For many years I have been a Wachovia checking customer. As you probably know Wachovia was one of the banks that didn’t make it through the mortgage meltdown of 2008 and was acquired by Wells Fargo. The transition of the Wachovia franchise to Wells Fargo has been a relatively slow, state-by-state process. Recently the Commonwealth of Virginia made the switch. All of my accounts have been transitioned from Wachovia to Wells Fargo. This includes digital access to my account information.

I have also been a long-time user of Intuit’s personal money management software. In 2008 Intuit chose to no longer update Quicken for the Macintosh and rather introduced a lightweight application called Quicken Essentials. It seemed odd at the time that the team at Intuit would choose to basically downgrade a computer platform on a strong ascendency with an attractive user base. But Quicken Essentials was Good Enough™. I was able to download transactions for all of my checking, savings and credit card accounts– including my Wachovia accounts. So I cast caution to the wind, moved my data over and continued along with Quicken Essentials.

Wells Fargo Upsets the Apple Cart

Last weekend Wells Fargo pulled the switch on moving the Wachovia customer base in Virginia over to Wells Fargo. Imagine my surprise to find that Wells Fargo does not allow users to automatically download their transaction records to Quicken Essentials. Quicken? Yes. QuickBooks? Yes. But Quicken Essentials? No.

Since there is no longer a Quicken for the Mac, Wells Fargo is effectively telling their customers who happen to own and use Macintosh computers that they are second class. Oh, sure, there is a kludge whereby you can download a transaction file and manually upload your account details to Quicken Essentials, but the process is a pain compared to the single button click update I enjoyed as a Wachovia customer.

Wachovia supported this function. Other banks large and small support this function. But not Wells Fargo. Why not? I haven’t been able to find a satisfactory answer. Most of the forums I review suggest that Wells has asked Intuit not to allow this access. The only reason I can imagine is that there is some smal IT overhead to support this access. I can’t really imagine what that is, but I don’t believe asking a major bank to do what it takes to deliver these table stakes is asking too much. My small local bank that owns my business account offers full access via Quicken Essentials. If the inky-dinky local bank can do it the mighty Wells Fargo can make it happen. ‘Nuff said.

quicken essentials is a roach motel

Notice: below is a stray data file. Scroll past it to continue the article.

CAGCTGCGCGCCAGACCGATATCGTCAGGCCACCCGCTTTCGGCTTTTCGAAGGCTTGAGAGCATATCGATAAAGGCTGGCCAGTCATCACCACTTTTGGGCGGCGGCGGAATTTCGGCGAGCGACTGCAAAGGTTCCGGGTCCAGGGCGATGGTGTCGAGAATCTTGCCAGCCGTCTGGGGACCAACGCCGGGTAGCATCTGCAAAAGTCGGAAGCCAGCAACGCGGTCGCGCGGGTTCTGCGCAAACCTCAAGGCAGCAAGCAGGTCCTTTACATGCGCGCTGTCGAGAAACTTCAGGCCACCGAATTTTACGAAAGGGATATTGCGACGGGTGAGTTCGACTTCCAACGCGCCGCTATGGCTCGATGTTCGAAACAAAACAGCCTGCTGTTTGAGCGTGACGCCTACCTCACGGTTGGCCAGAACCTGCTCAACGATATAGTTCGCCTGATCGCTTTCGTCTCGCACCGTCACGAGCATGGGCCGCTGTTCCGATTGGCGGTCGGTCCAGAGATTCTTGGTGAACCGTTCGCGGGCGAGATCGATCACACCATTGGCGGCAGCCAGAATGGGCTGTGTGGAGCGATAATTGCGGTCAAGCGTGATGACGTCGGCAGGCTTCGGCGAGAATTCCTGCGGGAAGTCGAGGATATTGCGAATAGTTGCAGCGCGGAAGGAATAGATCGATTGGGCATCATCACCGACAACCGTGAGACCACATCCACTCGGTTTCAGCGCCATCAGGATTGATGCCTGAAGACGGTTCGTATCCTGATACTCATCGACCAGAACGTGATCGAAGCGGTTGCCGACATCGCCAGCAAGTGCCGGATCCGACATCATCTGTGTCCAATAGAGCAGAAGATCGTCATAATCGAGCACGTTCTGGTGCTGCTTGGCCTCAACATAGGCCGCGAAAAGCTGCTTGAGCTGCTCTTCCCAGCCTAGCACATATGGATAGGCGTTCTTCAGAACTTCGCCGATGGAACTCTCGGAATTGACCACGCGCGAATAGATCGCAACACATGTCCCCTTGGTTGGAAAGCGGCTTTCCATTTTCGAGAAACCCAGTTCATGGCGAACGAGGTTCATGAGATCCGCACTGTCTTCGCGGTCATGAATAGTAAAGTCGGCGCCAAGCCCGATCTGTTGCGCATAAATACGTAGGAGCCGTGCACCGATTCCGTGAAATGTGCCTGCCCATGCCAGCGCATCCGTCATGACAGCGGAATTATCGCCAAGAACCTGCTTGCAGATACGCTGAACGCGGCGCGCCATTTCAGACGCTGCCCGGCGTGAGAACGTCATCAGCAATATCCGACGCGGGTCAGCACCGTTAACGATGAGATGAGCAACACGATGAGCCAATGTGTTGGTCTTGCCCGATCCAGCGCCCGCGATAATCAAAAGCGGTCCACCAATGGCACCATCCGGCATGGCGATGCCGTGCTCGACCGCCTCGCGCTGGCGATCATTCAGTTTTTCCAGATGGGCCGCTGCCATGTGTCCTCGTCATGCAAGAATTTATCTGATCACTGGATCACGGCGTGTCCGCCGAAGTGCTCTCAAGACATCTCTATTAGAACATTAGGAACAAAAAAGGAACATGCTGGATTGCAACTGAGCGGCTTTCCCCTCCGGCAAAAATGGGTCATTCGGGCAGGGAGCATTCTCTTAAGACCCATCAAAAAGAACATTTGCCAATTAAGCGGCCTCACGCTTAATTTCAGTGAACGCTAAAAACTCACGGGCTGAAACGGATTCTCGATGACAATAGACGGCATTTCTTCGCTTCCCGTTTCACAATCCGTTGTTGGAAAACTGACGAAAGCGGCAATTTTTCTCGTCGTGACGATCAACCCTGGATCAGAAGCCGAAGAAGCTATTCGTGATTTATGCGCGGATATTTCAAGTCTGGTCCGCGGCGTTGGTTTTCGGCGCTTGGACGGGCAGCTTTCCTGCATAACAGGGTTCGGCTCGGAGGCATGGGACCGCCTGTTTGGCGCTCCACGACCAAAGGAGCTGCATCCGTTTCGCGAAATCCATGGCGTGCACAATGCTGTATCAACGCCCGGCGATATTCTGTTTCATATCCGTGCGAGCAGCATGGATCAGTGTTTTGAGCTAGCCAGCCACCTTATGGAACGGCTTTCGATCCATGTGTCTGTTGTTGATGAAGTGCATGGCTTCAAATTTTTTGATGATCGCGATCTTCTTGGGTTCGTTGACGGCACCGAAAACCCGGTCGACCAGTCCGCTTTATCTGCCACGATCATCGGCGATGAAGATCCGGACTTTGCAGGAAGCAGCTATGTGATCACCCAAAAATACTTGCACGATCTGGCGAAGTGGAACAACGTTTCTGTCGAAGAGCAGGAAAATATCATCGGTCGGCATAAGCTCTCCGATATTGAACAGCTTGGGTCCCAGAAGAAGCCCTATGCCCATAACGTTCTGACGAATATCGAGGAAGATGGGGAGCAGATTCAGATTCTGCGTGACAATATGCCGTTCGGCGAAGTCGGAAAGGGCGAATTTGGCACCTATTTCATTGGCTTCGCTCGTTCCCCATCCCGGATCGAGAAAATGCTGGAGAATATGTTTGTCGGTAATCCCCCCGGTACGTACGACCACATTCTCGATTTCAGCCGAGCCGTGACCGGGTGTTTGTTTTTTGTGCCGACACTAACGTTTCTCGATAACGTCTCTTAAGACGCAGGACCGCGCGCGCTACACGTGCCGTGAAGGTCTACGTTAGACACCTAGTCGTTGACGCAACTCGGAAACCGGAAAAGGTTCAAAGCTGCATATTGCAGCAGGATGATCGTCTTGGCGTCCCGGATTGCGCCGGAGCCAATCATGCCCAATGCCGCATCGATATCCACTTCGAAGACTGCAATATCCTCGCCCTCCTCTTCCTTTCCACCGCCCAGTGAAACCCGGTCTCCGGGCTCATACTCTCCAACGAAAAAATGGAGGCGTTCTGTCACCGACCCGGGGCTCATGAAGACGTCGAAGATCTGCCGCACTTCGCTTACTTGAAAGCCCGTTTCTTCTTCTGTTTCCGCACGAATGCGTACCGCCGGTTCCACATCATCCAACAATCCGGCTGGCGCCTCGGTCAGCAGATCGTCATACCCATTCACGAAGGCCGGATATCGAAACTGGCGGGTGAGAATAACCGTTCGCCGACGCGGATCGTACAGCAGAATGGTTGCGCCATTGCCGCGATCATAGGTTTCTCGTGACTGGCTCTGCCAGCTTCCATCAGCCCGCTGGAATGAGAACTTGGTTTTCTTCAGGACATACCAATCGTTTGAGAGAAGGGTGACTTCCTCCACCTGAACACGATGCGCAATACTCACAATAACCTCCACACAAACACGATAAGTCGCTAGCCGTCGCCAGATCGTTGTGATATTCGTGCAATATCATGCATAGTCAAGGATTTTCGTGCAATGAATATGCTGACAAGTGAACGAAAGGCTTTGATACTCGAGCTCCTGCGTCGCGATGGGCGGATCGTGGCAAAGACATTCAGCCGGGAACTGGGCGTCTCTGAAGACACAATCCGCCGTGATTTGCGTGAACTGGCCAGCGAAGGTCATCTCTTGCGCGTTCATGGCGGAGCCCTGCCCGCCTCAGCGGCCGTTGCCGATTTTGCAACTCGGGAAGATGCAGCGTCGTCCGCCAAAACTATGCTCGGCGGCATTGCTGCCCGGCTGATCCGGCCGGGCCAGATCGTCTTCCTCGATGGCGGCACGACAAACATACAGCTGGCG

Upon learning that Wells would not support Quicken Essentials I had to once again swallow hard and move forward. Since I run Parallels on my Mac and have a virtual Windows 7 machine I decided it would be easier to eat the $60 to purchase and install Quicken Deluxe 2011 for Windows on my virtual machine. This is sub-optimal considering the slower performance of applications running in a virtual machine. At the time, though, I thought it would still be easier than changing banks.

Intuit, we have a problem!

Intuit, we have a problem!

You cannot believe how extremely surprised I am to learn that Quicken Essentials cannot export files to a format that can be imported by Quicken. Remember in the movie Apollo 13 when the crew had to built a Carbon Dioxide scrubber from scraps, spare parts and a sock because the scrubbers in the command module were incompatible with the scrubbers in the lunar module? Well, Intuit’s approach to file formats makes the Apollo design choices look like… well… rocket science. I can’t even fathom a “Why” for this decision. It’s pure stupidity.

In summary, these two companies have made three decisions of varying impact that never should have been made:

  1. Intuit should have maintained a full version of Quicken on the Mac. Since building an application for a separate platform can be expensive, choosing not to do this is the most understandable or justifiable of all of the stupid decisions these two companies have made.
  2. Wells Fargo should support full access to Quicken Essentials users to download their transactions the same way the customers of ever other bank worth their salt are able to do. There’s zero excuse that this is not available.
  3. Intuit should definitely support file export and import among all of the financial applications. At the very least there should be a file format usable by all flavors of Quicken. Not allowing export from Quicken Essentials to Quicken is stupidity of JarJarian proportions.

As it stands I’ve spent a significant part of my weekend trying to make a transition that should have taken just a minute or two. I’m worse off as both a bank customer and a software user than I was before the transition happened. I’m out $60. Now I’m in the market for a new bank and a new personal finance application.


I’ve been exploring the potential of Google+, the new social media platform from Google. So far the platform appears to have a lot of potential as a platform for team collaboration and communication. It feels more professional (like Twitter or LinkedIn) than social (like Facebook).

Please feel free to add me to one of your circles there. Here’s my Google+ profile.

If you don’t have an invite yet leave a comment and I will send one to you (while Google lets me).